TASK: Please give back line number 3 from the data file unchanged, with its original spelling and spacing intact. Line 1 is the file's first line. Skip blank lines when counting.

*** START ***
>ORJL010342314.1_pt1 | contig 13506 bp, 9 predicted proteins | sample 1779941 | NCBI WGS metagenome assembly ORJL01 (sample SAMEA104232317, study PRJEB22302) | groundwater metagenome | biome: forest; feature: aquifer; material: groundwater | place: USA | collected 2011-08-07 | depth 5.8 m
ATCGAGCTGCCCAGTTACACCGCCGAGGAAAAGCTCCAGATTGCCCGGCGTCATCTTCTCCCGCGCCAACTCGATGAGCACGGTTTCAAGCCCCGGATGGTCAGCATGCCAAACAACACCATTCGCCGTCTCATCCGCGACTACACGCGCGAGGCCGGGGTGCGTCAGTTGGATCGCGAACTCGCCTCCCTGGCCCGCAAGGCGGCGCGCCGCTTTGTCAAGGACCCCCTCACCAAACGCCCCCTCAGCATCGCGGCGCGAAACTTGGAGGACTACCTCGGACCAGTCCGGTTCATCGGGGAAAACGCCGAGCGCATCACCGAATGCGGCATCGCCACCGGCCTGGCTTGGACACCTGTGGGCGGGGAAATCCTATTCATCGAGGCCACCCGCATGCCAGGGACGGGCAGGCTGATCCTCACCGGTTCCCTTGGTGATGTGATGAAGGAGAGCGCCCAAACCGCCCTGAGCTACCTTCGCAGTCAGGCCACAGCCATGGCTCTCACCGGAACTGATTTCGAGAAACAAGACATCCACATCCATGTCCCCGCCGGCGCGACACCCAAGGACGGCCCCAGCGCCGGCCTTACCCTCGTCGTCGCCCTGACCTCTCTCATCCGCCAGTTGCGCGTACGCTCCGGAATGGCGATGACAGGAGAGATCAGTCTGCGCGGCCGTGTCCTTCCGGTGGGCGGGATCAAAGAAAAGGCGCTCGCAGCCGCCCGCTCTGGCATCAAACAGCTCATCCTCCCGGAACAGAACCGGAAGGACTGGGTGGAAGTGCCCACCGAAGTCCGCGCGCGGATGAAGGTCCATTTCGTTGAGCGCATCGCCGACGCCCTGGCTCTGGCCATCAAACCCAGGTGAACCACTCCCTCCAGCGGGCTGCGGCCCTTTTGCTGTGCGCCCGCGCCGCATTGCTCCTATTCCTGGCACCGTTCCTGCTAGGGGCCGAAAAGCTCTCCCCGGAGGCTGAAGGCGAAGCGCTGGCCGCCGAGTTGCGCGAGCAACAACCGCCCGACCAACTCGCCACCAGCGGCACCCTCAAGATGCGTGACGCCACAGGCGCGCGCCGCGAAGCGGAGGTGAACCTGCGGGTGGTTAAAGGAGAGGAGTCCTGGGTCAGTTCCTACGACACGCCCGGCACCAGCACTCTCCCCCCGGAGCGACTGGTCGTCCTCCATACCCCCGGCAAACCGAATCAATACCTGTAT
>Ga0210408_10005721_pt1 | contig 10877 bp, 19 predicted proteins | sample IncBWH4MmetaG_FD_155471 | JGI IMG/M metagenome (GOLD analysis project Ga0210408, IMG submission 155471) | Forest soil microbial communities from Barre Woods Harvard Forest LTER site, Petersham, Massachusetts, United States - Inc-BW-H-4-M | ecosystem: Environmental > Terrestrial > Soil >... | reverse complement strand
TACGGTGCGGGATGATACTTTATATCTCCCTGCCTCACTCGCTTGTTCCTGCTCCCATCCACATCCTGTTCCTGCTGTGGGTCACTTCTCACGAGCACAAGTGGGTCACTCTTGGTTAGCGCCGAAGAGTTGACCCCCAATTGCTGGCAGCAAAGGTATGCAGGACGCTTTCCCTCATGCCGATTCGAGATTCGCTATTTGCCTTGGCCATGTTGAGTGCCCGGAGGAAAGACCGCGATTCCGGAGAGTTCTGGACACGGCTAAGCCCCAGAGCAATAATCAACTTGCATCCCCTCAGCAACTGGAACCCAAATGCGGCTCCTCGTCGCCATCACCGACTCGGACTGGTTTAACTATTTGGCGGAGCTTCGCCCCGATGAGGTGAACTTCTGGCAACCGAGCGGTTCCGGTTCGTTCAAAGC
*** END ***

>Ga0210408_10005721_pt1 | contig 10877 bp, 19 predicted proteins | sample IncBWH4MmetaG_FD_155471 | JGI IMG/M metagenome (GOLD analysis project Ga0210408, IMG submission 155471) | Forest soil microbial communities from Barre Woods Harvard Forest LTER site, Petersham, Massachusetts, United States - Inc-BW-H-4-M | ecosystem: Environmental > Terrestrial > Soil >... | reverse complement strand